Wednesday, November 26, 2014

Thanksgiving Fun!

May a smile be your cranberry sauce.

Monday, August 04, 2014

I'm Certainly Not Buying A Ticket For This Movie…. "Ebola - In Your Face, Jack!"

August 1, Margret Chen, Director-General of WHO, issued a warning that the current response in Africa to the latest Ebola outbreak has been "woefully inadequate." and that the  "outbreak is moving faster than our efforts to control it."

Most people outside of the affected areas of Guiana, Sierra Leone and Liberia feel that this is an isolated occurrence over a small portion of Africa. Not so, this is largest recorded Ebola outbreak in history. As of this writing the disease has infected more than 1440 people and claimed at least 826 lives. 

There was an airline passenger, an infected American, who died in Lagos, Nigeria having boarded a flight from Liberia. He was on his way to the United States after a conference meeting. 

Not widely publicized in the United States media was a second death, that of an airline traveler who died of ebola in Morocco sometime before July 30th. The death  was disclosed by the Moroccan Minister of Internal Affairs, Mr. Morris Dukuly, who also said that the deceased Liberian had arrived in Morocco two days before his death.

Yes it true that in today's world the disease can travel to distant lands without buying a ticket, just by hitching a ride with its host. And most medical authorities claim that due to ebola's fragile nature it does not have the infection strength of a flu virus. Right now this is so. 

Previously the largest outbreak of ebola occurred in Uganda in 2000 - 01. There were 425 people infected and 224 deaths. This time the ebola footprint is much larger. With the increased numbers of victims comes the likelihood that the disease will mutate to a hardier virus, perhaps an airborne variety. 

Is this idle speculation? Not according to Margret Chen. She stated that the longer the virus circulates, the more it becomes a public risk: "Constant mutation and adaptation are the survival mechanisms of viruses and other microbes. We must not give this virus opportunities to deliver more surprises.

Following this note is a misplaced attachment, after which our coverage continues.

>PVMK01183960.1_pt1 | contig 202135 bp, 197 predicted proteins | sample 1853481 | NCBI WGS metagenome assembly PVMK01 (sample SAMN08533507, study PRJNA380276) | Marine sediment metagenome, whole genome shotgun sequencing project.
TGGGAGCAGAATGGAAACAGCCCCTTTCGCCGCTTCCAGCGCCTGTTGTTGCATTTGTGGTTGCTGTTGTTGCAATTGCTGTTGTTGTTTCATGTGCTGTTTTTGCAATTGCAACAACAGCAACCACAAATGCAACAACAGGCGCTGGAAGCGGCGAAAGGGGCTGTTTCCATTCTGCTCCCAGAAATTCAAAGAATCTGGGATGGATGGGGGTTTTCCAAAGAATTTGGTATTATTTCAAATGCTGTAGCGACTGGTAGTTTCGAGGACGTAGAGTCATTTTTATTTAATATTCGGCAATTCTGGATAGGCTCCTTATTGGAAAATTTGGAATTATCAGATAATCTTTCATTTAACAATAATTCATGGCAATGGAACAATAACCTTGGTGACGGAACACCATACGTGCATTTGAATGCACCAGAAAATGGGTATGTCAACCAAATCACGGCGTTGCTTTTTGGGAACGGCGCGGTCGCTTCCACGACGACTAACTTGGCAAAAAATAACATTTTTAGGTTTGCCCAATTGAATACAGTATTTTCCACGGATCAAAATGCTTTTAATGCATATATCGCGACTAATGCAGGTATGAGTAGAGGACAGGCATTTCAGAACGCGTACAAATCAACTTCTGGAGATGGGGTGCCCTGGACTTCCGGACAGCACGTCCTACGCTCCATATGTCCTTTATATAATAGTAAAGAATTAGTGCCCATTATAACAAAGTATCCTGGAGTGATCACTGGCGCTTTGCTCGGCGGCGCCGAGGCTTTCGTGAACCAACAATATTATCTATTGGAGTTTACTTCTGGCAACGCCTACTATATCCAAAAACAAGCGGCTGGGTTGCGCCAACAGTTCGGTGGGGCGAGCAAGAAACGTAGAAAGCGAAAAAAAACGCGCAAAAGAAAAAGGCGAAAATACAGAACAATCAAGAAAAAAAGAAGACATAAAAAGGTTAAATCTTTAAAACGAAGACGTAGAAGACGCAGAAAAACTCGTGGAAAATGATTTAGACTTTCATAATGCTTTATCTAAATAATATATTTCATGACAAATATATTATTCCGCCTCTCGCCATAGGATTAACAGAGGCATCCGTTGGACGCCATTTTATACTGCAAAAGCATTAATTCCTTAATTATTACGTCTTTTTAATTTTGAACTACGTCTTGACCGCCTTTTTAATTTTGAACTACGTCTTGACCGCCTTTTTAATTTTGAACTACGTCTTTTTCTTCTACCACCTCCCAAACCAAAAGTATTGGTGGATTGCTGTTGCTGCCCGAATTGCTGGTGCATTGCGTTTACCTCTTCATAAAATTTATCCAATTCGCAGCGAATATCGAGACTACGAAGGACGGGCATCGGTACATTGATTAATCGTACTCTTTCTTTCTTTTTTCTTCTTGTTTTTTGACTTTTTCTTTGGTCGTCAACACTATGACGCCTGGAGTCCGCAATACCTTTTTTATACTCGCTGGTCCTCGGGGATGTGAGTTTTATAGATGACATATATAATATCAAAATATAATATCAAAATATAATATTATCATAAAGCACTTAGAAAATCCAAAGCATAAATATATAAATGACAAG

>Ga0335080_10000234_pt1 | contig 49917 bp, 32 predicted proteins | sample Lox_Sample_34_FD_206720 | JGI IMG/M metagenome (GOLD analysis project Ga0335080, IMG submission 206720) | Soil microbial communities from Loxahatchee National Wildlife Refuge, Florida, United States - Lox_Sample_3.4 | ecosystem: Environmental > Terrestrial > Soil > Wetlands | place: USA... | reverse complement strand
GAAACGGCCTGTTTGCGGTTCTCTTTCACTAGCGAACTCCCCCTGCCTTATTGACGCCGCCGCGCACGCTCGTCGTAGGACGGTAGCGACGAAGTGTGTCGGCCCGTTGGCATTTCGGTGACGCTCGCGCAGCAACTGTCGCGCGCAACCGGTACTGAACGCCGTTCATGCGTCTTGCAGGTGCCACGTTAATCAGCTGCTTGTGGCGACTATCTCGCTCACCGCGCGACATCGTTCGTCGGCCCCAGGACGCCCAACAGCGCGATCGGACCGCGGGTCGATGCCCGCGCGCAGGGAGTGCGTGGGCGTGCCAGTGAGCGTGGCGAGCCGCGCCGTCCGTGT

In 1989, one such surprise occurred at a research quarantine center located in Reston, Virginia. A group of monkeys imported from the Philippines that year were found to have transmitted a variant of Ebola while in captivity at the lab. Richard Preston discussed the theory that virus may have become airborne in his 1994 non fiction book "The Hot Zone" It was lucky for all who involved in that incident that the strain of ebola didn't infect humans. 

The greatest risk comes from the rising number of new cases which increases the opportunity for  the virus to mutate into a more dangerous form.

Monday, July 07, 2014

Ebola Not A Hollywood Movie This Time

Events in Guinea, Liberia and Sierra Leone look like the stuff of a Hollywood or television thriller. This time its for real. At the moment the news has been very low key.

On July 7 news agencies reported a US citizen was being tested for the Ebola virus in Ghana, which has had no confirmed cases of the virus in the current West African outbreak. As of this posting the results are not in.

On July 4th Tom Geisbert, a microbiologist at the University of Texas, agrees that the risk of somebody coming from the affected area and causing a huge outbreak in North America or Europe is extremely low.

But on July 6th British Ebola outbreak: Doctors ordered to look out for deadly symptoms as killer virus hits UK. Although authorities in Britain didn't expect it to spread there they weren't taking any chances. You can get a really bad feeling that something isn't quite right in the British Isles.

But on July 7th Aid agencies such as the French organisation Médecins Sans Frontières (MSF) suggest that the world quickly needs to wake up to what is unfolding. According to Bart Janssens, the director of operations for MSF, drastic action is required.
“The reality is clear that the epidemic is now in a second wave,” he said. “And for me, it is totally out of control.
There needs to be a real political commitment that this is a very big emergency,” he said. “Otherwise, it will continue to spread, and for sure, it will spread to more countries.”

Is this all the beginning of a larger and more horrifying pandemic? Let's hope not.

Friday, June 20, 2014


LITTLE OLD NEW YORK, published 1910

This vintage booklet contains 45 engravings depicting views and buildings seen and and built in New York City over the city's first 300 years.  The illustrations include numerous city and farm homes as well as a 1659 vista along the Broad Street Canal,  Gov. Stuyvesant's Mansion in the Bowery which burned in 1778,  the Government House which served as Federal Capital from 1788 to 1793, Tammany Hall in 1830,  the Shakespeare Tavern at Nassau and Fulton Streets which was demolished in 1836, Columbia College in 1758, and the Croton Water Procession passing City Hall in 1842 as part of the celebration of the new aqueduct.  The booklet closes with an 1808 map of the city.